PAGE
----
: Thegidi is the latest in the list of new-age Tamil films that are popping up at regular intervals since Karthik Subbaraj's trendsetting Pizza. It has all the elements that characterize these films —relatively new but familiar actors, impressive cinematography, likable music, competent direction, recognizable locations, and a little of envelope pushing (though nothing radical). There is even a Pizza-like post-climatic twist here that leaves the film an open-ended mystery.
So, it comes as no surprise that the film works. The plot has the feel of a 80s Rajesh Kumar/Subha/Pattukottai Prabhakar potboiler, in which an intrepid detective finds himself in an intriguing situation and solves a mystery with his daring and (a little bit of) cleverness. Here, Vettri, a young criminology graduate, lands a job in a private detective agency (Radical Detective Service), and is given a few subjects to track, observe and report. Like any beginner, Vettri is enthusiastic and passionate about his work and does a flawless job, impressing his employers Sadagopan and Sailesh. But when he given the task of observing Madhusree, Vettri breaks the rules of his work, and falls in love with her. She too reciprocates and everything seems to be going smooth until one day, Vettri discovers that two of the subjects have died under mysterious circumstances. He senses that something is amiss and tries to warn a couple of them but they too are murdered in front of his eyes. Now, he becomes convinced of a sinister plot and tries to save Madhu, who doesn't know the actual nature of his work.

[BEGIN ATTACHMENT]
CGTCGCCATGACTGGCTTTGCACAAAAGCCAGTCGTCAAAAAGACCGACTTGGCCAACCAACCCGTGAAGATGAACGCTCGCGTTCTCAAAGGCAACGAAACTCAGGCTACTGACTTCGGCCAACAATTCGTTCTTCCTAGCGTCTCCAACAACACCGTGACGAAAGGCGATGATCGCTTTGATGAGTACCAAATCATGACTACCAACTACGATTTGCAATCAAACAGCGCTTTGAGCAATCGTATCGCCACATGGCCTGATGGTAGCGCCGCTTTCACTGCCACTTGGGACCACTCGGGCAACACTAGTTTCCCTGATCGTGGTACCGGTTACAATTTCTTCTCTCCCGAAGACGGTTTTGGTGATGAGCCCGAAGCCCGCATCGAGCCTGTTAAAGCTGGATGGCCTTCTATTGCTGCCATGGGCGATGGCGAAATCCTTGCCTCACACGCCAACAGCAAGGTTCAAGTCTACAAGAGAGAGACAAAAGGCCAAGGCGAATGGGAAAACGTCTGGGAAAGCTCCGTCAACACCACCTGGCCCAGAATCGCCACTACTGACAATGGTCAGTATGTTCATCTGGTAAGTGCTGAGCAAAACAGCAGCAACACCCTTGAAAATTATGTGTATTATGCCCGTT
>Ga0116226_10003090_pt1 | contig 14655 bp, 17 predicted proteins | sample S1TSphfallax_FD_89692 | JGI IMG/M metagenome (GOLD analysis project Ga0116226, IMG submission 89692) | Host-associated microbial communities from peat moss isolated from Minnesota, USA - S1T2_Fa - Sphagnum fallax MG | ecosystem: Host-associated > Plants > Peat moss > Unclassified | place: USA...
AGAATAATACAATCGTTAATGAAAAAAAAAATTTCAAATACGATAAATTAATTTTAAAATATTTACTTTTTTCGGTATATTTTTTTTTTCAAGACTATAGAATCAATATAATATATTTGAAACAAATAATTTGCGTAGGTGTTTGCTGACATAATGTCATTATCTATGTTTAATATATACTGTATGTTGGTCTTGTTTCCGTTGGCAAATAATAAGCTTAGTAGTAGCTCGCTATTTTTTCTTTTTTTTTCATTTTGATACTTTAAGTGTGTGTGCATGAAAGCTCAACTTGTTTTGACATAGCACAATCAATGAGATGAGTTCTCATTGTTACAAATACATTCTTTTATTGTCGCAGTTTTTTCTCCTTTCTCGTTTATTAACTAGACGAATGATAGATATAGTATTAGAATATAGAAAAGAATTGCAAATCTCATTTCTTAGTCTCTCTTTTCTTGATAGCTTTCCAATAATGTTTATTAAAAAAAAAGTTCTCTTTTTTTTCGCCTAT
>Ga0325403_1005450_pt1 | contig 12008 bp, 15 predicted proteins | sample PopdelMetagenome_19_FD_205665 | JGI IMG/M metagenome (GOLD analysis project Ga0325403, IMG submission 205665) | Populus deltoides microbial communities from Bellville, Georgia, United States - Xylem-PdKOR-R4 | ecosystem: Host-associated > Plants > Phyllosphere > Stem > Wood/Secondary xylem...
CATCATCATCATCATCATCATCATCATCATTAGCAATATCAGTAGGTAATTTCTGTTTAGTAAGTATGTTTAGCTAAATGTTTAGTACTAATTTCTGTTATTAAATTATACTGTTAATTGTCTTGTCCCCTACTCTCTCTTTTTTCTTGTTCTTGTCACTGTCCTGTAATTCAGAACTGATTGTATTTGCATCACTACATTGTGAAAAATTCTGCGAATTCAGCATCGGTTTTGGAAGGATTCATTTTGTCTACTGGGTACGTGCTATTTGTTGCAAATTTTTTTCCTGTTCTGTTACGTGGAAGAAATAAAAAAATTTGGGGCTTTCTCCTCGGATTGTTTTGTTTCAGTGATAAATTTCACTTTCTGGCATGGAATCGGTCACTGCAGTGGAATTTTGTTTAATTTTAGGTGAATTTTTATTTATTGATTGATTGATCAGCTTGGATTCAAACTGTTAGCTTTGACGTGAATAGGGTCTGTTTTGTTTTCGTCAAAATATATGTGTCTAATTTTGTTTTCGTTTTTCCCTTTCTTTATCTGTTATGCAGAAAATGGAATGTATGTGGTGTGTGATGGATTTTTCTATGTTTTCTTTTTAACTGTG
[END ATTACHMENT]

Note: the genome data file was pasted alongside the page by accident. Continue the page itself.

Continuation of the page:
What's refreshing about Thegidi is how director Ramesh manages to keep things understated even when the situations seem to turn overwhelming. Barring a couple of scenes, there is a matter-of-factness in the approach that keeps the movie from turning into a bombastic thriller in which everything is at stake. This is the film's plus and also its weakness. While this low-key approach helps to keep the events realistic and believable, it also takes away the nail-biting quality (even the fight that you get is more of a scuffle than a choreographed action scene) that we expect from films in this genre. But the earnestness in the actors' performances helps sidestep this flaw to an extent.
Of course, there are some developments which are baffling. Despite realizing that Madhu's life is in danger, Vettri doesn't immediately try to inform her of the threat. Even when she walks out on him after coming to know of his true identity, he doesn't explain the situation to her. And, we can't help but question his bravado when he goes snooping inside an antagonist's house, after having taken the issue to the police. He even puts his life in danger at this point, which only makes the character seem like a rash person. And, given that he has only a handful of characters, it becomes easy for us to guess the master brain behind the antagonists' scheme, while the final twist is just rug-pulling for the sake of a twist.